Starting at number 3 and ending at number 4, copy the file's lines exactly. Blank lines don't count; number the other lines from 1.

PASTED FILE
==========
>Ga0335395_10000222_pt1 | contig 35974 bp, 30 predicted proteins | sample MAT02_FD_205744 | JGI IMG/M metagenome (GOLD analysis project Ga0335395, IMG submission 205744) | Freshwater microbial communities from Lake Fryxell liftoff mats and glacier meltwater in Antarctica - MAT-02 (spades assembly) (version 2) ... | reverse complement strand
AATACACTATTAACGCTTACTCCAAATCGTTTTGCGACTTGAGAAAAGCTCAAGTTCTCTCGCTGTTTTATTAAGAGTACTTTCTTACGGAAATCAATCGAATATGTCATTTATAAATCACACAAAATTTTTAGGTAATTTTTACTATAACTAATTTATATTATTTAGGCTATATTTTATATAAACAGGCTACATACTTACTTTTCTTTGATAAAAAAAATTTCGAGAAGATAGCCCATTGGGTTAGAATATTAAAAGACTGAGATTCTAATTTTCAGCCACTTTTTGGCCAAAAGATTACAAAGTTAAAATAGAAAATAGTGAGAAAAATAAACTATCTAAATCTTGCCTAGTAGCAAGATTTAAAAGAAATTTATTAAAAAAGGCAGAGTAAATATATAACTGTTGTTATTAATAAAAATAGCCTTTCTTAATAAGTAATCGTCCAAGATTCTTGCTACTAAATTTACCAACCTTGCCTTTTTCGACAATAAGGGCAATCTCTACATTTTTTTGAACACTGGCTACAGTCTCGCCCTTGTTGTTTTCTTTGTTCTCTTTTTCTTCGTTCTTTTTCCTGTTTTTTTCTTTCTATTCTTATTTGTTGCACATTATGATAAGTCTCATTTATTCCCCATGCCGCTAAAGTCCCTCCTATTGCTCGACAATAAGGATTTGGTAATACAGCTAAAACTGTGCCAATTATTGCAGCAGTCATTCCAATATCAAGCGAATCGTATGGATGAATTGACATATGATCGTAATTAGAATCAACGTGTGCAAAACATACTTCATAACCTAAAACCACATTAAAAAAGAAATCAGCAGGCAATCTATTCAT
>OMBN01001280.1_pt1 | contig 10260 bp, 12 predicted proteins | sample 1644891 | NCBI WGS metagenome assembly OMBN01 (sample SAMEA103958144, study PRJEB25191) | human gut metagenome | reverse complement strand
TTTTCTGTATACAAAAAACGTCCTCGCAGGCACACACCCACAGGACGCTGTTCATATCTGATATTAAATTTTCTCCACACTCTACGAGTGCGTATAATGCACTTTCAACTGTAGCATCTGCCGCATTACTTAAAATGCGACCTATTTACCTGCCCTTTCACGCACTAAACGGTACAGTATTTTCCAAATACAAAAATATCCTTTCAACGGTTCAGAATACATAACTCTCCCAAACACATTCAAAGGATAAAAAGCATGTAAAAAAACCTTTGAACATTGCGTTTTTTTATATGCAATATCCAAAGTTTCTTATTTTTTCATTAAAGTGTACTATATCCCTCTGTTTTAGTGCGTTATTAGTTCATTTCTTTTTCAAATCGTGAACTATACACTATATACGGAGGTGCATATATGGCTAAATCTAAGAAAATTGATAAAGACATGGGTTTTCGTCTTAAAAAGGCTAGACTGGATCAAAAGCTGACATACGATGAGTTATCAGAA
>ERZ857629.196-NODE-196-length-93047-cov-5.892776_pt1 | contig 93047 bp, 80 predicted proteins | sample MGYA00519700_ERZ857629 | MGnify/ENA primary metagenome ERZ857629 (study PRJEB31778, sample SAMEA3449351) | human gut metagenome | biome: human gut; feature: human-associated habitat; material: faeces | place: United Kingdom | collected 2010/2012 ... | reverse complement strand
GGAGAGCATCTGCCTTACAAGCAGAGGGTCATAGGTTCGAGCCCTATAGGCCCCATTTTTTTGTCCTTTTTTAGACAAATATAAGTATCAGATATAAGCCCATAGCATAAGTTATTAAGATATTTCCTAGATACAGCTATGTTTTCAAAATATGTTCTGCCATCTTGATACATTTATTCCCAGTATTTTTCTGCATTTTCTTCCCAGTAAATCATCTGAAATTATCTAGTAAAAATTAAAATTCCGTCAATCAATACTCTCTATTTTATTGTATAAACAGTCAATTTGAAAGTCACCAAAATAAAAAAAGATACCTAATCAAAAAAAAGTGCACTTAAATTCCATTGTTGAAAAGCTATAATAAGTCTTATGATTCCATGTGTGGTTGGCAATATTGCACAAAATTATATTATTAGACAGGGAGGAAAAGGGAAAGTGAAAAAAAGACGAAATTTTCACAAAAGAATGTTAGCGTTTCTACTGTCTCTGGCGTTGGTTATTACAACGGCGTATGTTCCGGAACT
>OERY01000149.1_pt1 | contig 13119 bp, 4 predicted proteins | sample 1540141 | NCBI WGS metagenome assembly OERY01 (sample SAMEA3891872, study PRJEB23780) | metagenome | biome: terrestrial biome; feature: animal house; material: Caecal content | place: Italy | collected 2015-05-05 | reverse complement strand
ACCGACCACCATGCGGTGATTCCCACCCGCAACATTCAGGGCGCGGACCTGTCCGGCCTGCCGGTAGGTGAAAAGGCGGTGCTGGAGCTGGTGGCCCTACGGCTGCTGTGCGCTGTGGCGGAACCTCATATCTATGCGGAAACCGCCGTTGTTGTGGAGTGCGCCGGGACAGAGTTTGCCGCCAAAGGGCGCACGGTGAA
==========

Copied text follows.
>OMBN01001280.1_pt1 | contig 10260 bp, 12 predicted proteins | sample 1644891 | NCBI WGS metagenome assembly OMBN01 (sample SAMEA103958144, study PRJEB25191) | human gut metagenome | reverse complement strand
TTTTCTGTATACAAAAAACGTCCTCGCAGGCACACACCCACAGGACGCTGTTCATATCTGATATTAAATTTTCTCCACACTCTACGAGTGCGTATAATGCACTTTCAACTGTAGCATCTGCCGCATTACTTAAAATGCGACCTATTTACCTGCCCTTTCACGCACTAAACGGTACAGTATTTTCCAAATACAAAAATATCCTTTCAACGGTTCAGAATACATAACTCTCCCAAACACATTCAAAGGATAAAAAGCATGTAAAAAAACCTTTGAACATTGCGTTTTTTTATATGCAATATCCAAAGTTTCTTATTTTTTCATTAAAGTGTACTATATCCCTCTGTTTTAGTGCGTTATTAGTTCATTTCTTTTTCAAATCGTGAACTATACACTATATACGGAGGTGCATATATGGCTAAATCTAAGAAAATTGATAAAGACATGGGTTTTCGTCTTAAAAAGGCTAGACTGGATCAAAAGCTGACATACGATGAGTTATCAGAA